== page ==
Photo/IllutrationBy cracking the genome of highly poisonous habu snakes, researchers say it could lead to an effective antivenom. This picture shows a habu snake and its toxin. (Provided by Hiroki Shibata, associate professor of Kyushu University)

Researchers in Japan have decoded the genome sequence of highly poisonous habu snakes that inhabit the southwestern Nansei Islands, offering the prospect of an effective antivenom.

The finding by the team mainly from Kyushu University and the Okinawa Institute of Science and Technology Graduate University was published in the online edition of British journal Scientific Reports on July 26.

The venom from a habu snake bite can kill. Until now, the mechanism of how the powerful venom is produced was not understood.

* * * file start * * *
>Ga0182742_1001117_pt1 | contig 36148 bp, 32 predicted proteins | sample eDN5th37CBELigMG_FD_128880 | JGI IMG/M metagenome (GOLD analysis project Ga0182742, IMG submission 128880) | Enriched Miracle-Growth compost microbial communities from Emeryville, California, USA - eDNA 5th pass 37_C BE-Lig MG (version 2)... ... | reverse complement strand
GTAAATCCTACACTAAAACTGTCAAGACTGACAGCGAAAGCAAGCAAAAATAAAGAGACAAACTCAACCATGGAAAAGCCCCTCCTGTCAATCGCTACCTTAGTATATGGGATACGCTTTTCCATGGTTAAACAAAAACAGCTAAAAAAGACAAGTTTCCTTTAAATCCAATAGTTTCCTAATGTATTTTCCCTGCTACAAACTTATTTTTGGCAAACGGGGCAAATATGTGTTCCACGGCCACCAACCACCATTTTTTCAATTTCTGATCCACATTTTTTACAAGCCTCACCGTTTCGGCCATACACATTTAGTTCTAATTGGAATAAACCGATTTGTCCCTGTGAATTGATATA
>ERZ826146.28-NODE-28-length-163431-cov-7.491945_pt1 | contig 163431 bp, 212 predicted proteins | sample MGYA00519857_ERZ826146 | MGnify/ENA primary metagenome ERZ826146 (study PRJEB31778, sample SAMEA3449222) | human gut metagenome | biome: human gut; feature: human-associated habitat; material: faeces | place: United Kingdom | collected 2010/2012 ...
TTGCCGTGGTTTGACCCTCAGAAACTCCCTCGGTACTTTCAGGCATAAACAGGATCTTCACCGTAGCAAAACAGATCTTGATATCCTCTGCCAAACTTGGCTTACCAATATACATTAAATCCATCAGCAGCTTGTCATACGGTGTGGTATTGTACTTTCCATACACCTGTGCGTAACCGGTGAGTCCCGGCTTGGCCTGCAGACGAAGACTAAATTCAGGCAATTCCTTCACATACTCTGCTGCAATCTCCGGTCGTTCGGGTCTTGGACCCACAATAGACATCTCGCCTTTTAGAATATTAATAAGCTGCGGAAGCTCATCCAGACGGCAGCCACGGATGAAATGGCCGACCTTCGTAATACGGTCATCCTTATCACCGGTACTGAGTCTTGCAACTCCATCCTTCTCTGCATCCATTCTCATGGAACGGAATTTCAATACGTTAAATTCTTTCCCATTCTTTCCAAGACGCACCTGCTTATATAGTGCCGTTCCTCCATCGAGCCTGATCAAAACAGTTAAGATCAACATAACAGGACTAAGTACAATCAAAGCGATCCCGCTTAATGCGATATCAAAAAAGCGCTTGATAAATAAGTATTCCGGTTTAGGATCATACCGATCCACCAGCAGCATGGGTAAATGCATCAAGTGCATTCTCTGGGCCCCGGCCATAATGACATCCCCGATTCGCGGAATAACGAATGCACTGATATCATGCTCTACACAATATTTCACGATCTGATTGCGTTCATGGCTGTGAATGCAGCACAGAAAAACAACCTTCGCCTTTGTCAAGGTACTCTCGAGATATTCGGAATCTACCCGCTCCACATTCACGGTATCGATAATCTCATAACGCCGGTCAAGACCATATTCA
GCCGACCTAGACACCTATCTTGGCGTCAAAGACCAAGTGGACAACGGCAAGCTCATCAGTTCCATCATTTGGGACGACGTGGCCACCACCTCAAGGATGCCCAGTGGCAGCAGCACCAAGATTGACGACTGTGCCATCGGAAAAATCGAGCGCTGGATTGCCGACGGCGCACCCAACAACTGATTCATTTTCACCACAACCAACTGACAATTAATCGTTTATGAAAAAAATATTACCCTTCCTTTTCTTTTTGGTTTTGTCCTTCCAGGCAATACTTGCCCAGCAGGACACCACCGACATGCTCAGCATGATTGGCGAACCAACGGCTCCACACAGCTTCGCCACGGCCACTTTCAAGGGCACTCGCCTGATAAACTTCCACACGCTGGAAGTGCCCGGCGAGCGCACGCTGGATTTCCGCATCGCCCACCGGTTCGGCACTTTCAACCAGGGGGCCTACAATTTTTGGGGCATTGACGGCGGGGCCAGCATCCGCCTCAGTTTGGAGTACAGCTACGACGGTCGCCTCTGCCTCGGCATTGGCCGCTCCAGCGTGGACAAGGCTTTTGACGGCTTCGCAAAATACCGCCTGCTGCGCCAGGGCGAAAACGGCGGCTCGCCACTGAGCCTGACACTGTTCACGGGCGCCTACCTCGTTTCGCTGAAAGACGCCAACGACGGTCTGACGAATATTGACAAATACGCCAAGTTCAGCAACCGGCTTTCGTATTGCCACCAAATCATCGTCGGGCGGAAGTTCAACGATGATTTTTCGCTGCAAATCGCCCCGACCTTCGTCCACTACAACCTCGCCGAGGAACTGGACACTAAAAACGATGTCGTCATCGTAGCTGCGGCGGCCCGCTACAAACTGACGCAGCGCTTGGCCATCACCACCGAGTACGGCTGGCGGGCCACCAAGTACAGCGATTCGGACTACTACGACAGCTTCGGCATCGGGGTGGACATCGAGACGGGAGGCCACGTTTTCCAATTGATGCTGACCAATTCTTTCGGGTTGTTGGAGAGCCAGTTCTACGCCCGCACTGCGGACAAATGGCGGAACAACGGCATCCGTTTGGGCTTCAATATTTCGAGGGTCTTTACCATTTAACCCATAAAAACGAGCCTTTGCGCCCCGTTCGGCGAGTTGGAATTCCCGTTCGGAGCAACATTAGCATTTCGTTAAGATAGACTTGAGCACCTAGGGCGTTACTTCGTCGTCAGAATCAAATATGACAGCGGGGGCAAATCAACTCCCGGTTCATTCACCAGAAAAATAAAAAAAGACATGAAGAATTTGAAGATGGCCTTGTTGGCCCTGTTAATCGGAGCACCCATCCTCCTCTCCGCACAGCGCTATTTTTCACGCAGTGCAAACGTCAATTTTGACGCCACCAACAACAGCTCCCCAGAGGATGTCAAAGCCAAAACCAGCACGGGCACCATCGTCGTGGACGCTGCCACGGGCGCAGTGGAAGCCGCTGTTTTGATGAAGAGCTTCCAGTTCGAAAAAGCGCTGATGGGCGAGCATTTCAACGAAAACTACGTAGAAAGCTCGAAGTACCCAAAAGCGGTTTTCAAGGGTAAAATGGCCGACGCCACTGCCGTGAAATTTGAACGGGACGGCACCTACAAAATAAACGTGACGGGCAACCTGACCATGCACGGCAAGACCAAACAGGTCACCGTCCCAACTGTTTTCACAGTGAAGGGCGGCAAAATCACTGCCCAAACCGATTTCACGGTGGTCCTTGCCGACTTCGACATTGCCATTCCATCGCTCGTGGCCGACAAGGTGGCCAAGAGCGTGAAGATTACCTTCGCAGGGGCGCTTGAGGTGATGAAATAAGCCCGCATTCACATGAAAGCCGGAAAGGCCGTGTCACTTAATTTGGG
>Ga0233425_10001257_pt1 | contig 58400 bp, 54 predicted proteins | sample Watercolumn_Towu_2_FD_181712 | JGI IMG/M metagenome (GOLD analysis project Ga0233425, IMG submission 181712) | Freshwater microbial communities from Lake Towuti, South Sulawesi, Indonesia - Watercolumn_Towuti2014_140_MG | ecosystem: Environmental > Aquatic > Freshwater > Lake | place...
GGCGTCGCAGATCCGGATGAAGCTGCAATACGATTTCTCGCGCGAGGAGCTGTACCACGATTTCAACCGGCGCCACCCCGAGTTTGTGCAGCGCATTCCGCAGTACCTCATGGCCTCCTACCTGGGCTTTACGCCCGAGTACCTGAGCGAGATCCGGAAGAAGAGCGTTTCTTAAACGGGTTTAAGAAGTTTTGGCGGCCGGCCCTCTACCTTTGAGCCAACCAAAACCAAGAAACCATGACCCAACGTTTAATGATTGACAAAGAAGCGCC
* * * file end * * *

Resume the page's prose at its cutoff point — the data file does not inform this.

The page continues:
The team headed by Hiroki Shibata, an associate professor of genetics at Kyushu University, analyzed the entire genome sequence of habu snakes from Amami-Oshima island, Kagoshima Prefecture, and found that 60 of the 25,000 or so genes create the toxin components.

It also clarified how the genes evolved, which led to the understanding that the toxin rapidly diversified. Among its other findings, the team said it may have stumbled on a new substance to dissolve blood clots.

"Decoding the genome allows us to examine how the toxin is created in detail," Shibata said. "We hope that our research will prove beneficial to society.”